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SCANDINAVIA: Voting for More or Less Marxism

6 minute read


“You workers, don ‘t forget that there may be countries where there are more rich people but nowhere are there so few poor! You old people, you were born in the poorest country in Europe, but now you live in the richest country in the world! You young people, our stand on the Viet Nam War did not make you want to pack your bags and take off!”

That was the message proclaimed by Olof Palme, 46, Sweden’s combative Social Democratic Prime Minister, in rally after rally this month as he appealed for a new mandate from the country’s voters. He sounded rather strident−and for good reason. The 5,000,000 citizens who trooped to the polls last week−a day after the death of King Gustaf VI Adolf at the age of 90−were voting not just on a new Parliament but on the future direction of Europe’s model welfare state. As the votes were counted at week’s end, it became clear that a majority of the voters were willing to travel again with Palme. The Prime Minister’s party won 176 seats in the new Parliament, the opposition took 174.

After 41 years in power, Palme’s Social Democrats−who, together with a scattering of Communists, have held a ten-seat majority in Parliament since 1970−faced their strongest opposition ever. It consisted of a nonsocialist coalition of the Center, Liberal and Moderate (conservative) parties, led by a ruggedly handsome farmer named Thorbjorn Falldin, 47. If he won a second three-year term as Prime Minister, Palme promised to embark on an intensified campaign to increase the scope of socialism. Falldin promised to halt that trend and to restore a measure of individual initiative to Sweden’s increasingly straitjacketed society.

The campaign proved to be the most acrimonious in Sweden’s generally placid political history. Palme accused his enemies of such dirty tricks as circulating anonymous letters claiming that he is subject to wild temper tantrums and has received electric shock treatments in mental hospitals: Coalition spokesmen, for their part, were angered by Palme’s inflammatory speechmaking.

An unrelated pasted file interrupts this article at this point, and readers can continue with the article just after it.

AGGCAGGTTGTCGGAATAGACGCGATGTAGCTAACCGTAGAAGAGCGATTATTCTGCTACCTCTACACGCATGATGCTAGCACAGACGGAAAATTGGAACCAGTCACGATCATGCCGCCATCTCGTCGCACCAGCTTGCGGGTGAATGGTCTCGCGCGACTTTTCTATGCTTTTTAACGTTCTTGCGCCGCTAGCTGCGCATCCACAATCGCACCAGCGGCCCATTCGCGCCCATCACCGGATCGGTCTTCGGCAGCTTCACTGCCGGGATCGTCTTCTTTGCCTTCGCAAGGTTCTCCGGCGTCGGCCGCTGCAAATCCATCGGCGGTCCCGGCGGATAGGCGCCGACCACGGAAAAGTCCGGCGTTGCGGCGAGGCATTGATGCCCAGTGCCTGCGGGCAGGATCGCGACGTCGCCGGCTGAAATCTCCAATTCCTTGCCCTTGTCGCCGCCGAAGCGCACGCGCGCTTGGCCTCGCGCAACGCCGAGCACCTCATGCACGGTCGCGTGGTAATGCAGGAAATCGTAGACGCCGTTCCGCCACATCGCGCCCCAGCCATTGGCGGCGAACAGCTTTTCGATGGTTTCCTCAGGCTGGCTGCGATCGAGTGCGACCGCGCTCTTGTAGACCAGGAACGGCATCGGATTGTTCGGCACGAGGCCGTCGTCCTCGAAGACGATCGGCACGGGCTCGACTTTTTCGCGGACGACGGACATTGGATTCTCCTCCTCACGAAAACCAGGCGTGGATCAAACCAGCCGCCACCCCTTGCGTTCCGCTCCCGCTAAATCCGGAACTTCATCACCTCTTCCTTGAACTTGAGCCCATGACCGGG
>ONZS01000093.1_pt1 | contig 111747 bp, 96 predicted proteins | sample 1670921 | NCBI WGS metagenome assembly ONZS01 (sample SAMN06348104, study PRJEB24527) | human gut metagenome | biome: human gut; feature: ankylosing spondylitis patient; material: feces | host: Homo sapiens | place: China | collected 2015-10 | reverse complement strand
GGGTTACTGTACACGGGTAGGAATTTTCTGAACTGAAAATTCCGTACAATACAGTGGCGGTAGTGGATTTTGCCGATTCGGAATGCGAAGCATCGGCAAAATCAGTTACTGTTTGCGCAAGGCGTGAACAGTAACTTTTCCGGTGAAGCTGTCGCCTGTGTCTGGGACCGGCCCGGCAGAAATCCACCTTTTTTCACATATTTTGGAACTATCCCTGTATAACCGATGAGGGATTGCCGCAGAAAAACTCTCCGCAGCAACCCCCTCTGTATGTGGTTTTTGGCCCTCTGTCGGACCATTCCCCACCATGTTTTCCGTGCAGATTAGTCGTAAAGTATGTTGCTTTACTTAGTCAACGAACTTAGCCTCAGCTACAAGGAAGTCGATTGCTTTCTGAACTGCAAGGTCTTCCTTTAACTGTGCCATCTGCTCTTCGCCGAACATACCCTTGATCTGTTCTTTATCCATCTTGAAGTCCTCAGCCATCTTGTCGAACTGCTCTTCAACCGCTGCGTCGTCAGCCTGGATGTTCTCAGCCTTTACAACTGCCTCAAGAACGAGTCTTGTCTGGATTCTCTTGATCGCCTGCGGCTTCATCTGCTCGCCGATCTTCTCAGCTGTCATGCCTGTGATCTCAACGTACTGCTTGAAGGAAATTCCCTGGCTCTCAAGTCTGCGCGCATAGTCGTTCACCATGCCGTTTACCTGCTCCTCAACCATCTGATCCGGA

One unusual factor in the election was the activism of Sweden’s business community, which feared that Palme’s plans might include expropriation of industries. Some corporate leaders stopped investing in plants, while others threatened to leave the country if he were reelected. Business has felt almost totally excluded from the running of the country. “Palme prefers confrontation to consultation,” complained one Stockholm banker, adding that the Prime Minister had destroyed the congenial spirit of cooperation that linked businessmen and the Social Democrats during the regime of Palme’s easygoing predecessor, Tage Erlander. “There is a feeling of uncertainty and unease about Palme,” says a leading industrialist. “Does he understand that, basically, a country depends for progress on its financial possibilities? We doubt it.” The direct, sensible Falldin, as another businessman put it, was looked upon as someone “who would immediately inspire much greater trust from all quarters.” Falldin still works his 460-acre farm in central Sweden, and, with a Sherlock Holmes pipe always close at hand, presented a down-to-earth contrast to the intellectual Prime Minister.